7 Religious Ideas Worth Reflecting On 5 May 2015

VENICE, ITALY - MARCH 12, 2014: The Ceiling fresco of scene - Moses Strikes Water from a Rock in church Chiesa di San Moise.There are some ideas and nuggets of knowledge that make you pause and think. Either because its forces you to view things differently, or because they challenge what you think you knew, or they show you a depth to something you had otherwise not considered.

Life doesn’t throw up many of these moments, but they are valuable.

Religions too can be a source of many of those moments of epiphany (excuse the pun!), here are a list of seven ideas from religions past and present that should give you food for thought.

1) The Demiurge

What if the world we lived in wasn’t created by a good and merciful God? What if the reason there is evil in the world is because it is either intentional by the creator, or all a representation of his or her inability to create perfectly?

Well this is the idea central to a group of religions in the Middle-East around the same time as the growth of Christianity? They were naturally condemned as heretics by both Judaism and early Christianity, particularly as some of these Gnostics believed the wrathful and jealous God of the Old Testament was the very false god they rejected.

For many religions today, the creator of the world is synonymous with The God, the ultimate transcendental divine. For the Gnostics, they believed that a lesser spiritual being (the demiurge) is responsible for the creation of the world, but that humans could transcend the demiurge through knowledge of the divine (gnosis) and abstaining from the world.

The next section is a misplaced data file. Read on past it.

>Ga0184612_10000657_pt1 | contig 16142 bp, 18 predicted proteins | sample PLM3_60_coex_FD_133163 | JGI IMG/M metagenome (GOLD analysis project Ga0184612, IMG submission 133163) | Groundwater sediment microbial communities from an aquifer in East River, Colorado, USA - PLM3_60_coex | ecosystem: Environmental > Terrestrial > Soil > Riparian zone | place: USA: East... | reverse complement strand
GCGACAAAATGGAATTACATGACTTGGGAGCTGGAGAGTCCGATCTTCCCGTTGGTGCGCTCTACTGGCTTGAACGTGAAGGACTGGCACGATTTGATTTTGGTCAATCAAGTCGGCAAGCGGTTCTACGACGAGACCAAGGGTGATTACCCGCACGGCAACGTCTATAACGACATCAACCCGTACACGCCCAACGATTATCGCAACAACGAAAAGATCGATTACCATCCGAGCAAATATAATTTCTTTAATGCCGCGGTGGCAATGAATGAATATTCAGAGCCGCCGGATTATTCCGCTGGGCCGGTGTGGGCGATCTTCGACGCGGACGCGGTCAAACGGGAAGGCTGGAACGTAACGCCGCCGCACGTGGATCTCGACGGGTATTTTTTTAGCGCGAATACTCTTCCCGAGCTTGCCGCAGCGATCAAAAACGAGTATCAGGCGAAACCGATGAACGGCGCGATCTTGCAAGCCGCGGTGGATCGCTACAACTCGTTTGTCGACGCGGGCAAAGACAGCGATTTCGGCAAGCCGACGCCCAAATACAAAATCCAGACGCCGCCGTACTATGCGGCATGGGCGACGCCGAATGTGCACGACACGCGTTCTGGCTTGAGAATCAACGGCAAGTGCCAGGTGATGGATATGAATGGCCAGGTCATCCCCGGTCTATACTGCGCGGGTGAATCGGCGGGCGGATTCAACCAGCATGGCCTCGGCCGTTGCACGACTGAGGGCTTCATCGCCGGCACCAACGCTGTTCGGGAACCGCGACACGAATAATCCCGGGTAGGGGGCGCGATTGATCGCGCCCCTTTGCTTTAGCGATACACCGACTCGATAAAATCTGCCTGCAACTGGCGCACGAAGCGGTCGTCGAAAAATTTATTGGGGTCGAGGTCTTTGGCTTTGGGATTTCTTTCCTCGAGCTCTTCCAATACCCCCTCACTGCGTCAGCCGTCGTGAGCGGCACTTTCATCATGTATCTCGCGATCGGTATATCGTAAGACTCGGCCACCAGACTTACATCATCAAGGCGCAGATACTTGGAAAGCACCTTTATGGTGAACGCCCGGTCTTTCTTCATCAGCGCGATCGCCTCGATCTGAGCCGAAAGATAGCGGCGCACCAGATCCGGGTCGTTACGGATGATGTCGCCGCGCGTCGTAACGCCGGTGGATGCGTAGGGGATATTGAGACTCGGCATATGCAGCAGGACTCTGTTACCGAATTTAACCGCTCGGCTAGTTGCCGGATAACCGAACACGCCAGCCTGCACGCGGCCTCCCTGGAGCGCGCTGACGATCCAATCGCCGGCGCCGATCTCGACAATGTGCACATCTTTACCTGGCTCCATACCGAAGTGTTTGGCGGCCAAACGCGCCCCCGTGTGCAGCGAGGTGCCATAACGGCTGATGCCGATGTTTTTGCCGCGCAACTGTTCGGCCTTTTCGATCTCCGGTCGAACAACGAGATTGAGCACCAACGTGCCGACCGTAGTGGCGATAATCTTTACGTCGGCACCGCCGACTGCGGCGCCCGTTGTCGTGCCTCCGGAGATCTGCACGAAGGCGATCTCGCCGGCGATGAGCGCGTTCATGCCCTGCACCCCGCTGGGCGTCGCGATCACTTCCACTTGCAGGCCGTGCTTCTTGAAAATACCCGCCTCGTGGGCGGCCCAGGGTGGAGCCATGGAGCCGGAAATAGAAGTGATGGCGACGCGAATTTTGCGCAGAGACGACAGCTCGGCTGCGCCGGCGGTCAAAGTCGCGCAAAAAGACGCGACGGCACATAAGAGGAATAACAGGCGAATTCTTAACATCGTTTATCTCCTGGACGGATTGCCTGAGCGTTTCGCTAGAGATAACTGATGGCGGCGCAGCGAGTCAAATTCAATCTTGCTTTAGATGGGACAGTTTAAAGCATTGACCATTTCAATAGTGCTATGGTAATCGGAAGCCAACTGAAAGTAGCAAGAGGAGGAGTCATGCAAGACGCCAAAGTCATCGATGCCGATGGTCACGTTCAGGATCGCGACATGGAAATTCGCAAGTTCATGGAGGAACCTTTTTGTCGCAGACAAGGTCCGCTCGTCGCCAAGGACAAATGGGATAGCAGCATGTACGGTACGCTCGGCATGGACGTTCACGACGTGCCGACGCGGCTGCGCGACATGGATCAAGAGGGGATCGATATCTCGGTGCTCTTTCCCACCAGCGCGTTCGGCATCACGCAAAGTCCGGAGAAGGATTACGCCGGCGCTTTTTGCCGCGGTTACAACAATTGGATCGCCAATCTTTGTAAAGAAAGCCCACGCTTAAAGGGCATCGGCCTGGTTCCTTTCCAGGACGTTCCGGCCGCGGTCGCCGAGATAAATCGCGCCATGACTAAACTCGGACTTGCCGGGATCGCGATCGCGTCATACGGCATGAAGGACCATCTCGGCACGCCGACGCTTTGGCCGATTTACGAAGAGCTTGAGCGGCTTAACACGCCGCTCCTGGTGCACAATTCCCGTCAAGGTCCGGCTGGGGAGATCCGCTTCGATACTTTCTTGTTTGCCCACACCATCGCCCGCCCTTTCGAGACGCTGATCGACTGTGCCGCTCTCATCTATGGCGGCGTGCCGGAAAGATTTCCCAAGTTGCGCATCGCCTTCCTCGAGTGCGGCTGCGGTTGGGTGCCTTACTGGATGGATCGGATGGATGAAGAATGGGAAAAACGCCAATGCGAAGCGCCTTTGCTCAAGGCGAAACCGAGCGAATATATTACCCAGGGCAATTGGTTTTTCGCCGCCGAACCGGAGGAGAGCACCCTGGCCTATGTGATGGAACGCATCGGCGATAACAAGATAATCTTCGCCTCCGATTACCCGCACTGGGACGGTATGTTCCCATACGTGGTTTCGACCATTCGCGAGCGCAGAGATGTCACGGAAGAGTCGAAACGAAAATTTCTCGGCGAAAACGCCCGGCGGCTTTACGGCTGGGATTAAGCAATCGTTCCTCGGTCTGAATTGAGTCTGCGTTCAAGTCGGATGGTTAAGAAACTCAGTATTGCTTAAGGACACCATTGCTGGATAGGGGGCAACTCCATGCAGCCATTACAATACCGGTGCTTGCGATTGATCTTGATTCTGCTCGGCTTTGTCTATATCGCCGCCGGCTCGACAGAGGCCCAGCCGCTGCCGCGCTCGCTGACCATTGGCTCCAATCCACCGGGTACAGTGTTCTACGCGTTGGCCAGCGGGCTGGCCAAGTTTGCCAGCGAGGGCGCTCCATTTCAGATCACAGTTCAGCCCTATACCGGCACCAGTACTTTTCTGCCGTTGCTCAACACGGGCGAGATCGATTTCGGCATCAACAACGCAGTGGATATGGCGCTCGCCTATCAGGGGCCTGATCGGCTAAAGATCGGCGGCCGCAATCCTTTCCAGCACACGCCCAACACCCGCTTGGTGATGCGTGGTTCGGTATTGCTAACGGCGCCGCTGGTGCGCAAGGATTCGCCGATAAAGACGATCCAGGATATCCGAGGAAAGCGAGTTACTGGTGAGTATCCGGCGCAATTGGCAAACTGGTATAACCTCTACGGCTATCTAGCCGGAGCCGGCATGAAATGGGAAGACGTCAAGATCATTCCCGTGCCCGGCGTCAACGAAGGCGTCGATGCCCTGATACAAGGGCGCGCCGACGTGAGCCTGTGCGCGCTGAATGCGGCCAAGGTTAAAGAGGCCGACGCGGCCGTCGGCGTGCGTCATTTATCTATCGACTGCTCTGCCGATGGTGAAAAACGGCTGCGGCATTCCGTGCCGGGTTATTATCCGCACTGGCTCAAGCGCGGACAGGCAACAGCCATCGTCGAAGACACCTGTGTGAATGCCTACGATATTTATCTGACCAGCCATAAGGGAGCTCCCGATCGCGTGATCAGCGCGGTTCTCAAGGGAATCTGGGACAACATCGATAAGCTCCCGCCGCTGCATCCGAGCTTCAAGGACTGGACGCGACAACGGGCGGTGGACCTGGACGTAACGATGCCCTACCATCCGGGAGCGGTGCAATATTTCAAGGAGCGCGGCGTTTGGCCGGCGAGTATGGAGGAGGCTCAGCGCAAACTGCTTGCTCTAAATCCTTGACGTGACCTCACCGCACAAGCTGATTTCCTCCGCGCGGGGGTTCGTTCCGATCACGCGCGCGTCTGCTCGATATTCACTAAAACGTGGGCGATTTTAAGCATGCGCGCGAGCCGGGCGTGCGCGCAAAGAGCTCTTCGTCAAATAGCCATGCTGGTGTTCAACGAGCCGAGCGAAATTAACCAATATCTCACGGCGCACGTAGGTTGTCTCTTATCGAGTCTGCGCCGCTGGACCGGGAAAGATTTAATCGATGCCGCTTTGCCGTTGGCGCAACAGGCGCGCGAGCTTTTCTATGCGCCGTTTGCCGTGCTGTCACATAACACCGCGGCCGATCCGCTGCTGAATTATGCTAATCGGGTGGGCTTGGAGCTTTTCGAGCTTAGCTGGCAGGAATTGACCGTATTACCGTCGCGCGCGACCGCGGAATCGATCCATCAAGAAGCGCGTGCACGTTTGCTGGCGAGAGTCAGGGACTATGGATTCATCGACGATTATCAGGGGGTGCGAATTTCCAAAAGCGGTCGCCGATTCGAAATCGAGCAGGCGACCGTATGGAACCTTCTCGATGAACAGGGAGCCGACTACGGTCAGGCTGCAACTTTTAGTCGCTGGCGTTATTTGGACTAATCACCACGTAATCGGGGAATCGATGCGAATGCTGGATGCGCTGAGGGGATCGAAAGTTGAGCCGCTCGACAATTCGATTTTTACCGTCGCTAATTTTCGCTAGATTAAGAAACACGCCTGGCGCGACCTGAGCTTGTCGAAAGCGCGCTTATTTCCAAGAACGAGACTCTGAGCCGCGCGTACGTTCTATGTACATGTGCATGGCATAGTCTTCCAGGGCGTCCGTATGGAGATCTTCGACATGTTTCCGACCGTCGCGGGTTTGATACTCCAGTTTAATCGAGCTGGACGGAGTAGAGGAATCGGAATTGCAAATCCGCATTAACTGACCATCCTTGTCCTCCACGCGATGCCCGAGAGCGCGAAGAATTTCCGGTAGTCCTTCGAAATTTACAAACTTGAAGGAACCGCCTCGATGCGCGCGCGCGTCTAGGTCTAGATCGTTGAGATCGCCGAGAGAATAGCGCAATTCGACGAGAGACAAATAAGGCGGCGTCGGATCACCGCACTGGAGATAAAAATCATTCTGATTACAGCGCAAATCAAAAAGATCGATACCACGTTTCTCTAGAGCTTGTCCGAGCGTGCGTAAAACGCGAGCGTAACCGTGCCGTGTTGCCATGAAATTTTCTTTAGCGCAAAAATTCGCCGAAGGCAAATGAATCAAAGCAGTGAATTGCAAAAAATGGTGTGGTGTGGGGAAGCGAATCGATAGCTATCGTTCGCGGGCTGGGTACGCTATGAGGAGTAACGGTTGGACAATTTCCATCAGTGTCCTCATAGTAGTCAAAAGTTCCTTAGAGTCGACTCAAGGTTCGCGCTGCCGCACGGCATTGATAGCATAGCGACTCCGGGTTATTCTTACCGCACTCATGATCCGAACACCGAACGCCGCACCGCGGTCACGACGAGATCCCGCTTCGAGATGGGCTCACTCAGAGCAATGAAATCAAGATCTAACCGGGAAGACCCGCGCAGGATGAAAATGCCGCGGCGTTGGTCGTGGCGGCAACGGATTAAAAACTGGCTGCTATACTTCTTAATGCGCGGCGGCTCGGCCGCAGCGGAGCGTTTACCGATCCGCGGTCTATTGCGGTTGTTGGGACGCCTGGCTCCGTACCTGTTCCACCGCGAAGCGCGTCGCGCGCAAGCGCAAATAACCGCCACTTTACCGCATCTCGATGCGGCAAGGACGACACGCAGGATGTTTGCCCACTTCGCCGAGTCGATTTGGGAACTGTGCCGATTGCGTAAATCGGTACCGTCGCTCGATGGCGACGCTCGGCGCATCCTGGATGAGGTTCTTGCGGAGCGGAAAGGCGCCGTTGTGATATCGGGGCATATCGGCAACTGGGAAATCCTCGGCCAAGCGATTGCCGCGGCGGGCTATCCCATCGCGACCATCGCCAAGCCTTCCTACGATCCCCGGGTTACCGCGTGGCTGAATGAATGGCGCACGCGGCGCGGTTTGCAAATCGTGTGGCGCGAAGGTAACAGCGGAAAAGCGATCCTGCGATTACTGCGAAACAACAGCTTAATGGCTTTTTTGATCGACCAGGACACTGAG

It is a provocative idea, and one that does often return to our common consciousness. Those familiar with the Lord of the Rings prehistory, the Silmarillion, or His Dark Materials by novelist Phillip Pullman, may recognise the idea of the demiurge as it appeared in both works.

2) The Assassins

In the eleventh to fourteenth century, a secretive religious cult that branched out from Ismaili Shi’ism to form a group that would be shrouded in mystery, and inspire writers and artists for centuries.

They were the Assassins, or Hashashin, a group devoted to their charismatic leader Hasan-i-Sabbah (died 1124). Considered heretical by both Sunni as well as Shia Muslims, the group operated from their castle and headquarters in Alamut, modern day Iran.

The group became feared and infamous for their clandestine activities, particularly in targeting and assassinating political and religious rivals. The group had a particular order of devotees, the Fedayeen, who had devoted their lives to the continuation of the religious group and were considered living martyrs. As the group developed, the Fedayeen perfected their methods of assassination, fuelling fears of stealthy, elite, merciless killers.

The Fedayeen of the Hashashin were particularly feared by Crusader knights from Europe, and spoken of by Marco Polo in the details of his travels. It perhaps because of these two factors that their appeal has been so strong in Western literature and myth.

The Hashashin is in fact the root of the word Assassin, popularised by Shakespeare. There are debates about what Hashashin actually means. Some say it refers to Hashish, marijuana, supposedly used by the Fedayeen before their attacks. Others say it is a derogatory term, an intentional corruption of Hasaneen (the followers of Hasan), to disparage the cultic order as essentially a group of ‘potheads’. Either way, the pervasive myth is almost a staple of fantasy literature. The computer games Assassins Creed built on the mythos of the group. Batman is trained by the League of Assassins, the comic book equivalent of the same group. Even in the Game of Thrones book series we come across the Faceless Men, an order of religious zealots who are hired as assassins.

The historical Assassins came to end around 1256, when their fortress castle at Alamut was destroyed by the Mongol hordes. They still live on as one of the most mysterious and evocative religious sects of history.

The Alamut mountain range which was home to the Hashashin’s fortress.

The Alamut mountain range which was home to the Hashashin’s fortress.


3) Celtic Religions and Hinduism

Is there a common origin that ties the Celtic religions of the British Isles to Hinduism?